Readers Respond Part 2 - Finish Line's Distribution Disaster
In early March, I published a column on the major troubles athletic shoe and apparel retailer Finish Line had starting last September with a "go live" of a new Warehouse Management System (WMS) and Distributed Order Management (DOM) system that ultimately led to a loss of $32 million in revenue that quarter.
We know that because Finish Line called out the supply chain software problems at the very start of its earnings release for the quarter in early January - very unusual - as the primary cause of its disappointing sales and profit numbers. The CEO resigned in parallel with the news, and the chief supply chain officer - among we suspect others - was let go a few weeks later.
This then leads to a vicious circle: "After a certain point [of delay], if the software vendor is not making any money, everyone starts cutting corners."
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You can find my original column, which goes into this story in some detail, here: Lessons from Finish Line's Distribution Disaster.
That led to a spate of reader Feedback of all sorts, including an email from one consultant who worked on the project and thought Finish Line's management of the project was less than stellar.
So we published a column the next week highlighting some of the best of that Feedback, which is here: Readers Respond - Finish Line's Distribution Disaster.
But we couldn't fit all that good initial Feedback in, and that column itself generated still more Feedback, so I am going to take advantage of that situation to let readers do the heavy lifting for this week's column again, especially as I hear from many of you that you enjoy these Feedback-based columns.
So here we go.
Tom Ryan, who has been around the WMS industry for many years, perhaps most prominently as Gartner's lead WMS analyst for several years in the mid/late 1990s, offered a number of insightful comments.
"I've been involved now in multiple expert witness situations - I call it "software implementation failure forensic pathology, why did this thing die and who killed it." Interestingly, 80% of the time it is the customer's fault and not the consultant nor the integrator nor the software vendor," Ryan observed.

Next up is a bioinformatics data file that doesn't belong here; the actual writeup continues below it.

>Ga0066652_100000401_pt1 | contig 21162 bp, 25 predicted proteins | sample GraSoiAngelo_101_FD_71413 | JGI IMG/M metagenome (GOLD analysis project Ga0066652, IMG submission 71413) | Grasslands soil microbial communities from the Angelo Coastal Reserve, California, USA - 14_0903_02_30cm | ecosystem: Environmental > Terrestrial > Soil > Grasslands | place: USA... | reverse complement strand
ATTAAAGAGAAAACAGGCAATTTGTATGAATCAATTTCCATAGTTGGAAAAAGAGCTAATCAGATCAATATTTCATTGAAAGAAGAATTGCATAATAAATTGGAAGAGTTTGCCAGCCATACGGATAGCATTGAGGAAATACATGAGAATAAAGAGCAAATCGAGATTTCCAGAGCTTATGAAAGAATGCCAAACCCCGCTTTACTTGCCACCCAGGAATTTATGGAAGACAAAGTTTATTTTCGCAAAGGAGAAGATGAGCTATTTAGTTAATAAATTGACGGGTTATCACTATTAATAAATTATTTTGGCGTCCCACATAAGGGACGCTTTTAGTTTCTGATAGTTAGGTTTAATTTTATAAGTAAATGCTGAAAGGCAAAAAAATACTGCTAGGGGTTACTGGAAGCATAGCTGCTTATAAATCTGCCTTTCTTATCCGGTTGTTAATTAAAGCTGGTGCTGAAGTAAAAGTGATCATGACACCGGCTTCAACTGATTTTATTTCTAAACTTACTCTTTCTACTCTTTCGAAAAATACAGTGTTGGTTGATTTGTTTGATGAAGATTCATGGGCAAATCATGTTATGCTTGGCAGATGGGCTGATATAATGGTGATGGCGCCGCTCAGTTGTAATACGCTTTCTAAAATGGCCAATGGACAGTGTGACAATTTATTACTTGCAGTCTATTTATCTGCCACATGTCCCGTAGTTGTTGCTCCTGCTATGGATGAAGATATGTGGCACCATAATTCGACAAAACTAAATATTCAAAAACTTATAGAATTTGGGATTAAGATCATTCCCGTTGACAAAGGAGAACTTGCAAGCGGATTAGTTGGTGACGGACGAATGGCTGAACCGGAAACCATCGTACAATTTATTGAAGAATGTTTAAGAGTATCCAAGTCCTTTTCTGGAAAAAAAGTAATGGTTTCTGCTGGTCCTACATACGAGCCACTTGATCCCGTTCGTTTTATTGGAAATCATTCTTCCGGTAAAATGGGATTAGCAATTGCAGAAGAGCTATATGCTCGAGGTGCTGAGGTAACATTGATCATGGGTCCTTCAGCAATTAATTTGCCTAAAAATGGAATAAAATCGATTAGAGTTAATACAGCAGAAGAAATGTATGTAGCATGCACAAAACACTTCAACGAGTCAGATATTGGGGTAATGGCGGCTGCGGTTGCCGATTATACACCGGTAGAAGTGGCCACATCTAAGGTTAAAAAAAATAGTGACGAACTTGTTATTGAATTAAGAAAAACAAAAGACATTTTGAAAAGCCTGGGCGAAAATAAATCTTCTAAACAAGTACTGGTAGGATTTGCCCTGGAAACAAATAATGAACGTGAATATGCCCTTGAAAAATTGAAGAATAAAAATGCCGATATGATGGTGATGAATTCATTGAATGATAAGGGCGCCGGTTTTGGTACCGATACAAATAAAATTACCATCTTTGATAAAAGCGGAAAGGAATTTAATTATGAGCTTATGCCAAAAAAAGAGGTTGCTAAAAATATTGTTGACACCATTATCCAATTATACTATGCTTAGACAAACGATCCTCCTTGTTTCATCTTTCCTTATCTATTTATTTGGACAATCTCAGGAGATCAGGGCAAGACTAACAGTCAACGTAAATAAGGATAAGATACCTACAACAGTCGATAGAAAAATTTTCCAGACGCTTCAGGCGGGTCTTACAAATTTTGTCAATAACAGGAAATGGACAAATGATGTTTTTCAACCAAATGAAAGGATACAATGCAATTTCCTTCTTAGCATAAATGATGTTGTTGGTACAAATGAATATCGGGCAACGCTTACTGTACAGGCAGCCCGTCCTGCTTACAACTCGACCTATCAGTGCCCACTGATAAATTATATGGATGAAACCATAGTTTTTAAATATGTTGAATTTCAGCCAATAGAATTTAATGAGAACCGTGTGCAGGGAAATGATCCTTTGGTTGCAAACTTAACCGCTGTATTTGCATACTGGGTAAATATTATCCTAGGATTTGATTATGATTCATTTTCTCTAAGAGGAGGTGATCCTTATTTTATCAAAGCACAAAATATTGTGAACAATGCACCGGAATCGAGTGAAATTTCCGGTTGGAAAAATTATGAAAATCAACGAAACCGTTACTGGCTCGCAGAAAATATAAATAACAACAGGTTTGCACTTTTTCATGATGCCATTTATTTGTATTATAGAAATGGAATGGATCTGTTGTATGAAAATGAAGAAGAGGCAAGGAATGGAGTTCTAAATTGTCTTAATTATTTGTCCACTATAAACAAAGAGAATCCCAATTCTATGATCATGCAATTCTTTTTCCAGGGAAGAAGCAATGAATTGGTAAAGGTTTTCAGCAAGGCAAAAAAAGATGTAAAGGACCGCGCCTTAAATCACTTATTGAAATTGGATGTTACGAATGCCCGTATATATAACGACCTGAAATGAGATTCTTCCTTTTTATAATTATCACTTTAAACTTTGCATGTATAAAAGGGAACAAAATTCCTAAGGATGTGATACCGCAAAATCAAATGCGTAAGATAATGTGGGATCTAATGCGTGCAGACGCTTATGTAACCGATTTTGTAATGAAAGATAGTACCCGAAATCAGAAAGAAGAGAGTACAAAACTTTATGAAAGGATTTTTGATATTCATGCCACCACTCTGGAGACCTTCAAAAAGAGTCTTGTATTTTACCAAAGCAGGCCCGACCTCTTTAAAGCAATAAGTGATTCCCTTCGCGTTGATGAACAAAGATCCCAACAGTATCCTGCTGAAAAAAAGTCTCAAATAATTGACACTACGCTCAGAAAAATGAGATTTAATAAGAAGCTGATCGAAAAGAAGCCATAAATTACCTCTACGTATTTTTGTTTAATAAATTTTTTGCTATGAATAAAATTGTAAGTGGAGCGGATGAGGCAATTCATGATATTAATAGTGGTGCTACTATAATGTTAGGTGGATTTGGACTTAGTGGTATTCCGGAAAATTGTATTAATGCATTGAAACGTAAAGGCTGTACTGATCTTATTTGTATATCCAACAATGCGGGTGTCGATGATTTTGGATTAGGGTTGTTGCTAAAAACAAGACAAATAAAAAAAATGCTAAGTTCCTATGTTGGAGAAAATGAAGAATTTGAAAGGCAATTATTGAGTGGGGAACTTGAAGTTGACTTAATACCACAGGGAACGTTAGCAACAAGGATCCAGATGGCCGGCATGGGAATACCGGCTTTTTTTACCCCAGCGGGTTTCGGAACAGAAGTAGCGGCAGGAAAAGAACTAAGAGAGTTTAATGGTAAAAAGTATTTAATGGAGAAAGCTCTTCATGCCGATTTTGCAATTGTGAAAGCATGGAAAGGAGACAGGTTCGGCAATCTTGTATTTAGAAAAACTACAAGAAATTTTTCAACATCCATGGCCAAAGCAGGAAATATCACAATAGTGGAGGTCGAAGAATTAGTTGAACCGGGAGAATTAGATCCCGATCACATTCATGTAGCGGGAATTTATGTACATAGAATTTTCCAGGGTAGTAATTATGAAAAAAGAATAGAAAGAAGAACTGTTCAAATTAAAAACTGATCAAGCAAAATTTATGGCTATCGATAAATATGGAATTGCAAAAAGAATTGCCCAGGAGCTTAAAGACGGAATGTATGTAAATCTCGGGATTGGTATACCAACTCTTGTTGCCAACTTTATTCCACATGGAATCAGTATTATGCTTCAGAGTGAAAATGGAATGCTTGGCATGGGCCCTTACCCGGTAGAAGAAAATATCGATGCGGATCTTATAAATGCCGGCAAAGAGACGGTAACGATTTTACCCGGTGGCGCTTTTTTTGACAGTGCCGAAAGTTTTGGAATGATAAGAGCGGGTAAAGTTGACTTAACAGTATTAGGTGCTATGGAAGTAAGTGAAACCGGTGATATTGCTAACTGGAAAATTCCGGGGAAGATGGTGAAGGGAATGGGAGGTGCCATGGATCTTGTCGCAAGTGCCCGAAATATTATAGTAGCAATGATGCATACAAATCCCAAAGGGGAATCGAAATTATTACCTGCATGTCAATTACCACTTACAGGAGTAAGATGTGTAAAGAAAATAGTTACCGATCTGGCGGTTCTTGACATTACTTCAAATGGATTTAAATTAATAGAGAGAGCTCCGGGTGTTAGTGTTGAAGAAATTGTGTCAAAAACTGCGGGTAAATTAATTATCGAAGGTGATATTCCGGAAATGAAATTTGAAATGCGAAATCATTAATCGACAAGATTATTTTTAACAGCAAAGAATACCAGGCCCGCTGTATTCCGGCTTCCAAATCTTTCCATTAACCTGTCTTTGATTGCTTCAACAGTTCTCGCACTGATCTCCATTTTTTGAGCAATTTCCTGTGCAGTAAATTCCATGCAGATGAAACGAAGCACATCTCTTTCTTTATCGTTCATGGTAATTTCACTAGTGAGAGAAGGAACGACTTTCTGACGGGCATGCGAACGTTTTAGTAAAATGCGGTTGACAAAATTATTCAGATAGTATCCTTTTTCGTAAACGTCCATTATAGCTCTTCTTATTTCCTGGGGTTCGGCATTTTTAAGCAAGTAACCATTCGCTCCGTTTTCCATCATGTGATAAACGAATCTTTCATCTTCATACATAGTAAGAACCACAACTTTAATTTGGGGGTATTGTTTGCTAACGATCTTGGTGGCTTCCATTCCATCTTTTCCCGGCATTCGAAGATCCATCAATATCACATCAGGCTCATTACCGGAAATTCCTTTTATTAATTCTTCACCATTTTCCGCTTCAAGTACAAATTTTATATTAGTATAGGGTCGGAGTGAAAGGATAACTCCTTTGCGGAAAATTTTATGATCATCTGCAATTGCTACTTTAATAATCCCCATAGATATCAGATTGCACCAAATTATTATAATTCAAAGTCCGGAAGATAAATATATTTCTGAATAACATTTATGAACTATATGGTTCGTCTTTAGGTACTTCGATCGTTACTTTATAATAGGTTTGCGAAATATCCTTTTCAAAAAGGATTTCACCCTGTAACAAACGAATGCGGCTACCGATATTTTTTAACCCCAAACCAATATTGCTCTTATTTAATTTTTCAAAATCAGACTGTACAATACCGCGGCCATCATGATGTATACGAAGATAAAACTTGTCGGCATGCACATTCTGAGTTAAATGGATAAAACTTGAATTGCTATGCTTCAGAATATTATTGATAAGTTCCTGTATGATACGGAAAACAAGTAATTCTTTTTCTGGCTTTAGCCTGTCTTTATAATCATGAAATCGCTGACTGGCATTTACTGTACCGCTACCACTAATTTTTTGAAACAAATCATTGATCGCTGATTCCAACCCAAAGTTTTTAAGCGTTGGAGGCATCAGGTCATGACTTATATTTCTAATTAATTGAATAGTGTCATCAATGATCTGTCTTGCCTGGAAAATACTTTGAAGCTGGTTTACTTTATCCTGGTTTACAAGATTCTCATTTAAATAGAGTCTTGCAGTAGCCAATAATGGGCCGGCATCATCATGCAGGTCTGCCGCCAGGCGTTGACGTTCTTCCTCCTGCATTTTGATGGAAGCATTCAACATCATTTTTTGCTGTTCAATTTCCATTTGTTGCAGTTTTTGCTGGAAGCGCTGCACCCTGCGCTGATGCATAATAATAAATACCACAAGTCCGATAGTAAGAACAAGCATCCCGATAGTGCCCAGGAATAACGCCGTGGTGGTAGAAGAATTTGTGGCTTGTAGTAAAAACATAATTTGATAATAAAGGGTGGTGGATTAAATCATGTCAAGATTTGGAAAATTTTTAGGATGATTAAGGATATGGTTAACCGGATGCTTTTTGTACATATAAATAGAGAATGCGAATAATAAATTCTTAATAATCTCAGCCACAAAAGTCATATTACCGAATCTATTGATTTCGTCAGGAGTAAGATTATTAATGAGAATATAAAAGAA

Among other interesting recommendations for WMS implementations, Ryan said "overstaffing" the start-up is key.
"No one is at normal efficiency yet, they are still getting used to the new system. They will be slower, less efficient," Ryan noted. "Throughput will be done with the new system. Overstaff resources to execute the work, overstaff supervisory people to manage the work, and overstaff trainers to assist the workers and the managers. Learn for this and adjust the training to reflect what happened."
Our sources indicate Finish Line was indeed understaffed, especially in DC floor supervisors.
Tom Dadmun, former VP of supply chain for network gear maker Adtran, says companies need to do more "due diligence" on their software providers.
"Due diligence is an expertise that requires background checks on the solution provider's customers and a review of the good, the bad and the ugly. And if they say they have no ugly they are not truthful," Dadmun wrote. "Not all implementations go well. Some due to the solution provider, some due to the customer being ill prepared to take on a major project."
I have a slight adjustment to Dadmun's point - make vendors provide you contacts for all deployments in say the past year, rather than cherry pick to only provide the ones that went well.